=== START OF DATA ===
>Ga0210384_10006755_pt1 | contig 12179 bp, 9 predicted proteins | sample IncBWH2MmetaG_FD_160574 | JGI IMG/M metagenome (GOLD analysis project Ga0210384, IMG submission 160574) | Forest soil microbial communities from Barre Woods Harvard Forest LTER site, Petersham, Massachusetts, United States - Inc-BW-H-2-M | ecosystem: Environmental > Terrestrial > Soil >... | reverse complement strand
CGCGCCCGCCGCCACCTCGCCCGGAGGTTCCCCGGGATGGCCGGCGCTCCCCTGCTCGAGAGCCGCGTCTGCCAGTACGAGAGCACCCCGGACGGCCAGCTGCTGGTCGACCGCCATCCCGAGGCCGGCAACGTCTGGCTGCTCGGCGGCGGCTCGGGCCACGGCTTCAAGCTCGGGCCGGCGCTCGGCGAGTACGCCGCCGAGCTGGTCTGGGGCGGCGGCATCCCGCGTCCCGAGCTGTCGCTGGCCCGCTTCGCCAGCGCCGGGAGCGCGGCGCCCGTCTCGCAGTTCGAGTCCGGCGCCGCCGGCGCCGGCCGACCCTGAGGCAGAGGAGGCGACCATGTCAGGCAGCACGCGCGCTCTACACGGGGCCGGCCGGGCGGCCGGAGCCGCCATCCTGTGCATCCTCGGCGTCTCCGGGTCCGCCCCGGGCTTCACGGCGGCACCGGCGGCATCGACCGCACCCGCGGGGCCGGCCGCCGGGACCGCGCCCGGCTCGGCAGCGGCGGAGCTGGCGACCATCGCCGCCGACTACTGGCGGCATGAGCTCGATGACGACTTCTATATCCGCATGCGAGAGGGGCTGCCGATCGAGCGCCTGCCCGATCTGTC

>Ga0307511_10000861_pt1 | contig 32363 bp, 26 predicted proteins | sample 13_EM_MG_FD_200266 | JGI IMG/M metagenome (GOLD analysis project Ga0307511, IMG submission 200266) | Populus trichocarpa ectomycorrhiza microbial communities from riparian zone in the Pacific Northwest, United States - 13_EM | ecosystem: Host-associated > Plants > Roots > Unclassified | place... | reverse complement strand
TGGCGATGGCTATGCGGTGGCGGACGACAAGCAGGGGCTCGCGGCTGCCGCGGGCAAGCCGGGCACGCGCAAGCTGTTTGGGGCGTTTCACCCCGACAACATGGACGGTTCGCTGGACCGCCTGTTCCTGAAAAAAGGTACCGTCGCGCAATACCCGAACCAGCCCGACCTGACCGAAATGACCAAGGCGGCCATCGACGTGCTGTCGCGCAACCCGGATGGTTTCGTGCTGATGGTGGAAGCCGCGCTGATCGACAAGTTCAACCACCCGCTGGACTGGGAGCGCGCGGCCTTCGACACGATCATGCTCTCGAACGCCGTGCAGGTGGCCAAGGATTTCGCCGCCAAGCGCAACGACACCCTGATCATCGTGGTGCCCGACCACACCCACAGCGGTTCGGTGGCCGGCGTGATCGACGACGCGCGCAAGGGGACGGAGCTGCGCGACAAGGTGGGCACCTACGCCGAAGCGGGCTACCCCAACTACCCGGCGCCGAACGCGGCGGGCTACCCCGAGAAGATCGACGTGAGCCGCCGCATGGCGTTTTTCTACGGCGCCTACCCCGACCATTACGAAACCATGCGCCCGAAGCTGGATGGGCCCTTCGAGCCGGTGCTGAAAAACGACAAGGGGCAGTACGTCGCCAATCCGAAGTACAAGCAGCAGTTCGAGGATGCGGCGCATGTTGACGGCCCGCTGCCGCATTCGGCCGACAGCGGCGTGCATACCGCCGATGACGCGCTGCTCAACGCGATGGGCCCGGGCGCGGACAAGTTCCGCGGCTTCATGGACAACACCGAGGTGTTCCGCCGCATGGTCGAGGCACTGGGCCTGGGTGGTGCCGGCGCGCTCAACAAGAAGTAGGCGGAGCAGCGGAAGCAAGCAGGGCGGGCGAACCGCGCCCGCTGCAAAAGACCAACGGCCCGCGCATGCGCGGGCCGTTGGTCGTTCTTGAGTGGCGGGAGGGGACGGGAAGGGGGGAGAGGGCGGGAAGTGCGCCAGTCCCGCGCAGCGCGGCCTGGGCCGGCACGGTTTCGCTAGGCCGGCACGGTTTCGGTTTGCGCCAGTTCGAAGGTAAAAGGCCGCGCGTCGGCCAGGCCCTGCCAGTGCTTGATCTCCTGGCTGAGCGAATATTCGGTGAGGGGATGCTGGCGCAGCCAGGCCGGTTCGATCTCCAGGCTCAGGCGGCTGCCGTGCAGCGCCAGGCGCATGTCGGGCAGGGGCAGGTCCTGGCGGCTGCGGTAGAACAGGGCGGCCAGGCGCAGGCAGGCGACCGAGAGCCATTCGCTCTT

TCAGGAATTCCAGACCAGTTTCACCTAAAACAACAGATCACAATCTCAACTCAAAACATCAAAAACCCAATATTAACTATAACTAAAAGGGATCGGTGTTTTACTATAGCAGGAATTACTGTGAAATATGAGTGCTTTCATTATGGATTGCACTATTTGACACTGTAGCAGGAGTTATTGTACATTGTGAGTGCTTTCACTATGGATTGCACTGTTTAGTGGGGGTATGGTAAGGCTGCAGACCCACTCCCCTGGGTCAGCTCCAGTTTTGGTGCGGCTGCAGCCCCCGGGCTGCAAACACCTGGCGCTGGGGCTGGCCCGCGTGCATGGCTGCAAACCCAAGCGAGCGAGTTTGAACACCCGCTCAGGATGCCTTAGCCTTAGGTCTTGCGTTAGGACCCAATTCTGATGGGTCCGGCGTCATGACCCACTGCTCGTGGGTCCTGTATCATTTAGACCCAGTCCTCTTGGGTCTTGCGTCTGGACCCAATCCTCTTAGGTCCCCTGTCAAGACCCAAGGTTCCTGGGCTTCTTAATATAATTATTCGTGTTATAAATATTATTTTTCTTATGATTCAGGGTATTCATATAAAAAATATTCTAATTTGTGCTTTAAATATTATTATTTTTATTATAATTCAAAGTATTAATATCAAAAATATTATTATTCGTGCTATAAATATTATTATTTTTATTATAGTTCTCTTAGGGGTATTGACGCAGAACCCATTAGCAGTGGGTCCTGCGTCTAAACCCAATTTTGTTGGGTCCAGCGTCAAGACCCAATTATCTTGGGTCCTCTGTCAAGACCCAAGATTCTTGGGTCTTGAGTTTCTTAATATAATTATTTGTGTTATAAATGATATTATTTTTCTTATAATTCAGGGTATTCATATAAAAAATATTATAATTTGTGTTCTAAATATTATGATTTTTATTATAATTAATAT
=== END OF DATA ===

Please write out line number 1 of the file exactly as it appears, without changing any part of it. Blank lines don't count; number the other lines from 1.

>Ga0210384_10006755_pt1 | contig 12179 bp, 9 predicted proteins | sample IncBWH2MmetaG_FD_160574 | JGI IMG/M metagenome (GOLD analysis project Ga0210384, IMG submission 160574) | Forest soil microbial communities from Barre Woods Harvard Forest LTER site, Petersham, Massachusetts, United States - Inc-BW-H-2-M | ecosystem: Environmental > Terrestrial > Soil >... | reverse complement strand